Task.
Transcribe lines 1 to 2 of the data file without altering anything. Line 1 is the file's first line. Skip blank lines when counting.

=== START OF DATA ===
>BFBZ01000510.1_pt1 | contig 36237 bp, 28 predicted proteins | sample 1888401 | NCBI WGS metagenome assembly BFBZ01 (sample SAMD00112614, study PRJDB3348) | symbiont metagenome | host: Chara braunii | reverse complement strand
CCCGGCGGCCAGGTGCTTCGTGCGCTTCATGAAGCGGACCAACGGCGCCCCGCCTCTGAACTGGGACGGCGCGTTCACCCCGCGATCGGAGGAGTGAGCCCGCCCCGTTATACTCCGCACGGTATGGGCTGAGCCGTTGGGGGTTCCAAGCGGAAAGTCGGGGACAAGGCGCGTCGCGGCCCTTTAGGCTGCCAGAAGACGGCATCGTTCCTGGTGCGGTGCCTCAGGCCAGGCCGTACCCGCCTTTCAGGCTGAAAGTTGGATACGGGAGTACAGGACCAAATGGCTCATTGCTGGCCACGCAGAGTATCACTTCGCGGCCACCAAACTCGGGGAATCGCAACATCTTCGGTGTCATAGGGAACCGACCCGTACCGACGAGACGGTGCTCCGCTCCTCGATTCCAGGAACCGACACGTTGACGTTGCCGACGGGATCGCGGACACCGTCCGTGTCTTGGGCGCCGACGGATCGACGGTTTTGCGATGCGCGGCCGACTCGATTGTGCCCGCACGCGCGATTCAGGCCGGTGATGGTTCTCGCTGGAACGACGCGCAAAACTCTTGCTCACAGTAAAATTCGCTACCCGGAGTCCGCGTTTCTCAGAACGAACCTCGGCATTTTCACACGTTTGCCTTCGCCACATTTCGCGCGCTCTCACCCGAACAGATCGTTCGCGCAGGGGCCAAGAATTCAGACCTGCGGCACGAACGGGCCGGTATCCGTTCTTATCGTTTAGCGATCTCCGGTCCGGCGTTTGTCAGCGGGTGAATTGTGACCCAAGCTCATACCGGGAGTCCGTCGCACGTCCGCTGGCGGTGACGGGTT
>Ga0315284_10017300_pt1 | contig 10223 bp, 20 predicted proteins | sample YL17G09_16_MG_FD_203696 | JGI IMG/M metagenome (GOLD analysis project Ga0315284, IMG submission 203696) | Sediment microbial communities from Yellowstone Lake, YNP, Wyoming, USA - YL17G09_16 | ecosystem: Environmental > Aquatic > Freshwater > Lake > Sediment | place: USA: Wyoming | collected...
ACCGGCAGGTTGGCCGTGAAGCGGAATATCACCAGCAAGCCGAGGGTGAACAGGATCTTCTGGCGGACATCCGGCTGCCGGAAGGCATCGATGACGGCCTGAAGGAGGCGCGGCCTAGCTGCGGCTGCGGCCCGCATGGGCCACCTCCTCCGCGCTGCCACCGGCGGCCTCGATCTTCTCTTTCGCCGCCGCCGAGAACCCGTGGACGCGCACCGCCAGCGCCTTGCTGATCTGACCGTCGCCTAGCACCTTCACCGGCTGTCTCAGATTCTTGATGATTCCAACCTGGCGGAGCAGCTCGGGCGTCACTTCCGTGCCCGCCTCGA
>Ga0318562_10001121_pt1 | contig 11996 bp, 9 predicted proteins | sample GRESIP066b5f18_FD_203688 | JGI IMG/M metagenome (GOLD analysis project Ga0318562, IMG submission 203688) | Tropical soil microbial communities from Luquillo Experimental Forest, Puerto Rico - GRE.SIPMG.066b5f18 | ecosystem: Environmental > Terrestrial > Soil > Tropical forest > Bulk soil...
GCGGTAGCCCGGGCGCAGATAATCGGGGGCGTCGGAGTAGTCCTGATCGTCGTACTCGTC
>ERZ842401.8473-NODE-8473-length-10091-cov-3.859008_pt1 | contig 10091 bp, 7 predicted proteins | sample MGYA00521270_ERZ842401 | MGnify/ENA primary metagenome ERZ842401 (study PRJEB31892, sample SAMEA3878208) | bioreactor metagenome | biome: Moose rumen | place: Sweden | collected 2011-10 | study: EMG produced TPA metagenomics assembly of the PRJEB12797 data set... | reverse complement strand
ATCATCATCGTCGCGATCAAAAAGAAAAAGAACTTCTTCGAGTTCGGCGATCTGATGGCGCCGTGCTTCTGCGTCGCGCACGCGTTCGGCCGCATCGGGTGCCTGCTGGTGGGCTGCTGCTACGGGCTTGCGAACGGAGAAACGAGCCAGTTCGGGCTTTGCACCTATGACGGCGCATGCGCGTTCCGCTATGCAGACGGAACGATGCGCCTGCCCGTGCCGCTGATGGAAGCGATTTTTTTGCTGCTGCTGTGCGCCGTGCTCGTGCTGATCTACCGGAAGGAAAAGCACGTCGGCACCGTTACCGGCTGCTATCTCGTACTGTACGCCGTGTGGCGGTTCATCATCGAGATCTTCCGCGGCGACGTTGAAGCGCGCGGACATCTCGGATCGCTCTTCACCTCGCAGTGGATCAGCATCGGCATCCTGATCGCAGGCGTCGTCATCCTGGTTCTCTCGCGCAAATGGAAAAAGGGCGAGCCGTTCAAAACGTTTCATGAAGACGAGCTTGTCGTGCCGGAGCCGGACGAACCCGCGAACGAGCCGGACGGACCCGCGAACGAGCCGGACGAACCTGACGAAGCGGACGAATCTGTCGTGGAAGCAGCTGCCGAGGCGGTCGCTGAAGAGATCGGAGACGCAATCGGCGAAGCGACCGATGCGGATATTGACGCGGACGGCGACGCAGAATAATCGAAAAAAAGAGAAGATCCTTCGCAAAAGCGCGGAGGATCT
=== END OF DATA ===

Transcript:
>BFBZ01000510.1_pt1 | contig 36237 bp, 28 predicted proteins | sample 1888401 | NCBI WGS metagenome assembly BFBZ01 (sample SAMD00112614, study PRJDB3348) | symbiont metagenome | host: Chara braunii | reverse complement strand
CCCGGCGGCCAGGTGCTTCGTGCGCTTCATGAAGCGGACCAACGGCGCCCCGCCTCTGAACTGGGACGGCGCGTTCACCCCGCGATCGGAGGAGTGAGCCCGCCCCGTTATACTCCGCACGGTATGGGCTGAGCCGTTGGGGGTTCCAAGCGGAAAGTCGGGGACAAGGCGCGTCGCGGCCCTTTAGGCTGCCAGAAGACGGCATCGTTCCTGGTGCGGTGCCTCAGGCCAGGCCGTACCCGCCTTTCAGGCTGAAAGTTGGATACGGGAGTACAGGACCAAATGGCTCATTGCTGGCCACGCAGAGTATCACTTCGCGGCCACCAAACTCGGGGAATCGCAACATCTTCGGTGTCATAGGGAACCGACCCGTACCGACGAGACGGTGCTCCGCTCCTCGATTCCAGGAACCGACACGTTGACGTTGCCGACGGGATCGCGGACACCGTCCGTGTCTTGGGCGCCGACGGATCGACGGTTTTGCGATGCGCGGCCGACTCGATTGTGCCCGCACGCGCGATTCAGGCCGGTGATGGTTCTCGCTGGAACGACGCGCAAAACTCTTGCTCACAGTAAAATTCGCTACCCGGAGTCCGCGTTTCTCAGAACGAACCTCGGCATTTTCACACGTTTGCCTTCGCCACATTTCGCGCGCTCTCACCCGAACAGATCGTTCGCGCAGGGGCCAAGAATTCAGACCTGCGGCACGAACGGGCCGGTATCCGTTCTTATCGTTTAGCGATCTCCGGTCCGGCGTTTGTCAGCGGGTGAATTGTGACCCAAGCTCATACCGGGAGTCCGTCGCACGTCCGCTGGCGGTGACGGGTT